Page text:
Twelve stores violated the law by selling goods to customers on a public holiday, the Czech Inspection Office reported on Saturday following checks around the country on October 28. In line with a new law outlets bigger than 200 square meters must remain closed on eight public holidays, among them Czechoslovak Independence Day, Christmas, Easter Monday and May 8. Violation of the law can be fined by up to one million crowns (37,000 euros). Some stores in Prague stayed open for PR events on the day. According to a poll conducted by the Median agency the majority of Czechs do not have a problem with this, but some entrepreneurs have argued it could lead to lay-offs.
A huge outlet retail centre is set to open near Prague’s Václav Havel Airport in autumn next year. Named Prague The Style Outlets, the centre will feature 190 shops on an area of 30,000 square metres, according to a news release on Tuesday from its backers, the companies Neinver and The Prague Outlet. The outlet centre, which will cost over CZK 1 billion to complete, will be the third facility of its kind in the Czech Republic.
A massive anti-flood exercise took place in Prague on Saturday. Some 350 fire-fighters, rescue workers and other city employees have raised over one kilometer of barriers by the Vltava River at the Holešovice district. The overall anti-flood measures are nearly 20 kilometers long and have cost the city around three billion crowns. The massive exercise, the biggest since 2011, cost over one million crowns.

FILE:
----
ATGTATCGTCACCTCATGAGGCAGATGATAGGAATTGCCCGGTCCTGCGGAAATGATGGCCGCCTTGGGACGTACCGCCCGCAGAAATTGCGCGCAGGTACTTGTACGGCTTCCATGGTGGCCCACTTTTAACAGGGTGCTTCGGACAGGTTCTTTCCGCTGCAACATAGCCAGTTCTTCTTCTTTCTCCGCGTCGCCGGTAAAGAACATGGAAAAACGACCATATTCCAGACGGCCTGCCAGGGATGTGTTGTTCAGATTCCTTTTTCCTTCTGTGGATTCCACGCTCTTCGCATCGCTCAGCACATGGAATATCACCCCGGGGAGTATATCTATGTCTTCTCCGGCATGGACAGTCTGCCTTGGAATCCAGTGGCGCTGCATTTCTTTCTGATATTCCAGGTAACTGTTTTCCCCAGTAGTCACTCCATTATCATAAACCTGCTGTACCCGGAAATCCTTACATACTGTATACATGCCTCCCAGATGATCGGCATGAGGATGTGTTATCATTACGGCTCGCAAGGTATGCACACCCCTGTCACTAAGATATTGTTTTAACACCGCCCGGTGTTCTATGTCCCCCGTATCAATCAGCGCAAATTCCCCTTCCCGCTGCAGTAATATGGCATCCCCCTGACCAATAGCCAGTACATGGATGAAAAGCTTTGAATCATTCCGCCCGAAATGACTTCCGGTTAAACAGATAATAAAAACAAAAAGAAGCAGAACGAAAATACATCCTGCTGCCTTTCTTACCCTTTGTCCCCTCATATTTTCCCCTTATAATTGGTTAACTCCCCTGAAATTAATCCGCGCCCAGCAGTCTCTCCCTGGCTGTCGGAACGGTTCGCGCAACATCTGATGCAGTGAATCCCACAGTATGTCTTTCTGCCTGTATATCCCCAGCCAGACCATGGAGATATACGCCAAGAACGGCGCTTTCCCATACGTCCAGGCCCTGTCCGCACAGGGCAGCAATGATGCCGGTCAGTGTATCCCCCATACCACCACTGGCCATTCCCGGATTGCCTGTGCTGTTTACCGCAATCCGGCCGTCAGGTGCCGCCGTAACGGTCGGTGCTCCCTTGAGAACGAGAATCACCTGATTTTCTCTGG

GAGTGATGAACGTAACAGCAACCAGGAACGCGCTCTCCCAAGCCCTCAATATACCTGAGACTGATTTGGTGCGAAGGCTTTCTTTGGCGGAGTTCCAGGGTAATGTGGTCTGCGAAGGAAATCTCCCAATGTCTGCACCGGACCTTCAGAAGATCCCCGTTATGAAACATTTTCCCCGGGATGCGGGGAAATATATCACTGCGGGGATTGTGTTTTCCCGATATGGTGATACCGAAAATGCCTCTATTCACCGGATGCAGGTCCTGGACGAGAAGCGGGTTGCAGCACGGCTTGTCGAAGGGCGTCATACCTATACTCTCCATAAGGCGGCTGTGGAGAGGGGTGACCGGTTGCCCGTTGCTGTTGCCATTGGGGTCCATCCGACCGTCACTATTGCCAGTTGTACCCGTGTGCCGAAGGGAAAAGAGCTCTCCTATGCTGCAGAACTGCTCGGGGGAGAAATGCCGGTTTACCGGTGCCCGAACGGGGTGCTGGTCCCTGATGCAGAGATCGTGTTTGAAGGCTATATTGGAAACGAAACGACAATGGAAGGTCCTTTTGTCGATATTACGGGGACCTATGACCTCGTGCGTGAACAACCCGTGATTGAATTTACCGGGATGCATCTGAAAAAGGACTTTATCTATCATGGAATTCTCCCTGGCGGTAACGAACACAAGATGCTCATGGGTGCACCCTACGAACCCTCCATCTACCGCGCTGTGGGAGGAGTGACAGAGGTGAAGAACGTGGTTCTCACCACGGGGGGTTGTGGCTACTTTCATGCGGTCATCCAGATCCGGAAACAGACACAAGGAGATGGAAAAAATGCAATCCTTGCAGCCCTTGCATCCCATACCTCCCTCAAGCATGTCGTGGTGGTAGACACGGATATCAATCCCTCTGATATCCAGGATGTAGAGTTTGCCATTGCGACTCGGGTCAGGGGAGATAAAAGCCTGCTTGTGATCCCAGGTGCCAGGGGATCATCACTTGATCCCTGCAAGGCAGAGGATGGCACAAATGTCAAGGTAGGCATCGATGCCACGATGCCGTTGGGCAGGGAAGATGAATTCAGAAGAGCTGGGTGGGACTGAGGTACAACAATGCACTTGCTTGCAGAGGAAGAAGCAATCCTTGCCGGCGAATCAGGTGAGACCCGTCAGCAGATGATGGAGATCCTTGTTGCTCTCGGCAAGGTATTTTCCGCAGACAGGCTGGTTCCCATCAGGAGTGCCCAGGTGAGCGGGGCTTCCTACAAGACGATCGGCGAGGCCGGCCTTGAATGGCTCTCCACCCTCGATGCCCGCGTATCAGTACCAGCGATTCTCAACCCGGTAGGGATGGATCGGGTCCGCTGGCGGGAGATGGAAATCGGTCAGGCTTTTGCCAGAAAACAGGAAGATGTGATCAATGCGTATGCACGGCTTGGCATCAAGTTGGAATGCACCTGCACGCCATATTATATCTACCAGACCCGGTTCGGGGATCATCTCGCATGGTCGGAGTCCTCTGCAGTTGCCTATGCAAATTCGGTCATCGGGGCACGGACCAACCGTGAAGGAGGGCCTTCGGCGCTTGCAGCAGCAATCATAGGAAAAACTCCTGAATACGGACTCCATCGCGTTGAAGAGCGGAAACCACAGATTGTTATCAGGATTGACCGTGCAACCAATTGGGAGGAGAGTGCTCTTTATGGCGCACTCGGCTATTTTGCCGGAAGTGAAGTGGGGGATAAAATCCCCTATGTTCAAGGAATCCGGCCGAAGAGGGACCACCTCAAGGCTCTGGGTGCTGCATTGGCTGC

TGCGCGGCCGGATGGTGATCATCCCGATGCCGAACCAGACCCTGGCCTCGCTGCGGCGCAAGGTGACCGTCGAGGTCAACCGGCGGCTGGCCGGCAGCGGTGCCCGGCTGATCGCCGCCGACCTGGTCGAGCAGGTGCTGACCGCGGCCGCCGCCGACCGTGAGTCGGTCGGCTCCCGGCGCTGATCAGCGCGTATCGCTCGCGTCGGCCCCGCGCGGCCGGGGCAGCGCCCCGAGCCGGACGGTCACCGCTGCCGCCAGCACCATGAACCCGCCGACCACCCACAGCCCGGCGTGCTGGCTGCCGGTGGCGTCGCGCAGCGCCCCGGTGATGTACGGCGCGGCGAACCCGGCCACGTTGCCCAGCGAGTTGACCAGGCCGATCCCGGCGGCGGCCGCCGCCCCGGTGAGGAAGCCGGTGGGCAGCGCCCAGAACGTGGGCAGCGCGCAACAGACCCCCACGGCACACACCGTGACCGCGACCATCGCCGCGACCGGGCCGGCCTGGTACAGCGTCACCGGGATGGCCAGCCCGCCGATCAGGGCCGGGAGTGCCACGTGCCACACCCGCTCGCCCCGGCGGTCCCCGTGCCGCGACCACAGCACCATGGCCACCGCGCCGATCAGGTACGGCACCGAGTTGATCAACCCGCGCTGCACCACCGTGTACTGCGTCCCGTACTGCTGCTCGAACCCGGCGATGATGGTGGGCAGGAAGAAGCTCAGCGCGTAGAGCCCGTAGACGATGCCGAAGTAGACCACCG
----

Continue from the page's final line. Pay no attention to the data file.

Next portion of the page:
The largest outlet shopping centre in the Czech Republic is set to open next year in the vicinity of the Václav Havel International Airport in Prague. The centre, which will cover an area of roughly 20,000 square metres. It will offer around 100 shops. At the moment, there are two large outlet centres in the Czech Republic, the Freeport Fashion Outlet in Hatě near Znojmo and Fashion Arena Outlet Centre in Prague’s district of Štěrboholy.
Prague Police have admitted error on the part of officers who responded to an attack by a 33-year-old woman against a stranger in a café restroom; according to a statement by police spokeswoman Andrea Zoulová, officers failed to assess the seriousness of the situation and to relay important information about the attack to doctors at a psychiatric clinic where the suspect was taken. The woman was released not long after and later fatally stabed a person at a Prague shopping mall. The General Inspection of the Security Forces is investigating how the initial incident was handled by responding officers.
The Municipal Court this week rejected a legal complaint by Prague 7 residents who had hoped to block the construction of a shopping and administrative complex on Veletržní Street. The news was released by Václav Matoušek, the head of the firm behind the development project, the British firm Lordship. Permit has been given for construction to begin on lower parking levels of the site but questions remain over the building above ground. The matter is currently being negotiated with the local administration. The local city hall has charged the firm had not met all terms agreed in a contract signed with the previous administration. City Hall has been against the project long-term, as the site was meant to include a memorial and new apartments. The firm had threatened to take the matter to arbitration court but its boss has suggested some headway in talks has been made.